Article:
1898 Wilmington Race Riot Commission Hearings Scheduled

RALEIGH (May 27, 2003) The 1898 Wilmington Race Riot Commission, established by the General Assembly, held public hearings on three Sunday afternoons this summer. The public was invited to attend either to speak or to observe. The three sessions took place on June 29, July 20, and August 10 from 2:00 P.M. to 4:00 P.M. at the Cape Fear Museum at 814 Market Street in Wilmington.

Of particular interest to the members of the commission was the testimony of descendants of those directly affected by the upheaval and those with factual documentation pertaining to the racial violence of 1898.

The state legislature established the commission to develop a historical record of the event and to assess the economic impact of the riot on African Americans locally and across the region and state. Sponsoring the enabling legislation were two Wilmington legislators, Senator Luther H. Jordan, who died in April 2002, and Representative Thomas E. Wright, presently the group's chairman.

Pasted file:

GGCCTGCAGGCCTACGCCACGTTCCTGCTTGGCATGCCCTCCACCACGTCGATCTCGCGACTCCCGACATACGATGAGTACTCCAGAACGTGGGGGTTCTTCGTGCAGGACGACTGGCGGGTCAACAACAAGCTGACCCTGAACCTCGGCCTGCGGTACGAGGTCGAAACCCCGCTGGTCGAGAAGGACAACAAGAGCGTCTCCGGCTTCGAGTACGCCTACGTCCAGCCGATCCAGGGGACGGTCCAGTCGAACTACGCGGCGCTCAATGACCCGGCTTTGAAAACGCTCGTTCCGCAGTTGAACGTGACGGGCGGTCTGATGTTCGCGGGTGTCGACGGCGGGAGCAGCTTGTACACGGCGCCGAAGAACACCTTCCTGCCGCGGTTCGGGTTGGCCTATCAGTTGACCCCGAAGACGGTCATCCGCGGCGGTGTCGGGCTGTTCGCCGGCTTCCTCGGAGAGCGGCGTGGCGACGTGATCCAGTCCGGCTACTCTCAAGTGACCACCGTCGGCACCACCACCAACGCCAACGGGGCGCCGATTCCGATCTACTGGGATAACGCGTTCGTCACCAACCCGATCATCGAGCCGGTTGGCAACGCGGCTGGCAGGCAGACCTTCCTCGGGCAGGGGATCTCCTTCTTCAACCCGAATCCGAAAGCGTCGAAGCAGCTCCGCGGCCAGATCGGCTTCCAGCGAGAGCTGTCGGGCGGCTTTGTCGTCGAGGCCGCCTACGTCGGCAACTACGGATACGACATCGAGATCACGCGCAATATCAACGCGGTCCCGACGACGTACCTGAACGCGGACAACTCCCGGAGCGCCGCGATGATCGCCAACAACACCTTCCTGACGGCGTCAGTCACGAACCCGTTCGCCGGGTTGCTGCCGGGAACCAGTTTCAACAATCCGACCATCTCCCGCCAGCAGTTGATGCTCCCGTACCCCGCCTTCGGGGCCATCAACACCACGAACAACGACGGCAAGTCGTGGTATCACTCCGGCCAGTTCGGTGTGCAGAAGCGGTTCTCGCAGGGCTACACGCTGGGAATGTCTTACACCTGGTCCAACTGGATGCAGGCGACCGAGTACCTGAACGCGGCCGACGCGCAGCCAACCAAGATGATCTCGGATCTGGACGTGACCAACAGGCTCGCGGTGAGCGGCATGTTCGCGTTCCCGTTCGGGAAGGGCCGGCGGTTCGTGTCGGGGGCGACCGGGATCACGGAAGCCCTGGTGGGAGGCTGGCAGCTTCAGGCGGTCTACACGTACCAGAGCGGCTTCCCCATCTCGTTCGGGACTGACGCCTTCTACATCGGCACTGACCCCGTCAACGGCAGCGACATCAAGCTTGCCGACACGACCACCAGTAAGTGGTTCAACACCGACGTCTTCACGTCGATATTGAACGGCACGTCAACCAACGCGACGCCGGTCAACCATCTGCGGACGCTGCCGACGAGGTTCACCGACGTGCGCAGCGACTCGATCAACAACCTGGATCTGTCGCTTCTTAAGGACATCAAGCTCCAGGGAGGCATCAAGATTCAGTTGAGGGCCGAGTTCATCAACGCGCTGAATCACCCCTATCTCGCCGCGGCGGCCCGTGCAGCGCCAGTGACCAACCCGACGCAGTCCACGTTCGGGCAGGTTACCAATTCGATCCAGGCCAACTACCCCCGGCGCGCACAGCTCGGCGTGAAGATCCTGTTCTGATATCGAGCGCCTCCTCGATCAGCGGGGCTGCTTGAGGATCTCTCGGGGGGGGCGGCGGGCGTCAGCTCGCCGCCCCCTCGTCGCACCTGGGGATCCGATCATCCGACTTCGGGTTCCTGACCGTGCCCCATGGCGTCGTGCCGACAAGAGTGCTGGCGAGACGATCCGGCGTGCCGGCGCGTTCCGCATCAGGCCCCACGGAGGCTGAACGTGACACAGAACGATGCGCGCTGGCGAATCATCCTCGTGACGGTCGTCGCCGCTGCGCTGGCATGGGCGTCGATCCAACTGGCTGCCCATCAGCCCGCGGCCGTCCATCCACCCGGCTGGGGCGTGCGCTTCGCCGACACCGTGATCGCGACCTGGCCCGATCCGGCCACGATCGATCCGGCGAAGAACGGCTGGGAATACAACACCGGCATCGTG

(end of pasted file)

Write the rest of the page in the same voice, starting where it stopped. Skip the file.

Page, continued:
Professor Irving Joyner of North Carolina Central University is the vice-chair. The full board is composed of thirteen members, appointed by the legislature, the governor, mayor and city council of Wilmington, and New Hanover County Commission.

An "Open-Net" program devoted to the work of the commission aired on cable television systems across the state on July 8 at 9:00 p.m.

Destroyed 'Wilmington Record' Building
A mob stands at the ruins of Alex Manly's Daily Record office, destroyed November 10, 1898

The racial violence in Wilmington on November 10, 1898, constitutes a turning point in North Carolina history. By force, a white mob seized the reins of government and, in so doing, destroyed the local black-owned newspaper office and terrorized the African American community. In the months thereafter, political upheaval resulted across the state and legal restrictions were placed on the right of blacks to vote. The new commission is scheduled to present its final report on the Wilmington events by December 31, 2004.

Questions can be directed to the Office of Archives and History in Raleigh at (919) 807-7290.


2006 North Carolina Office of Archives & History. All rights reserved.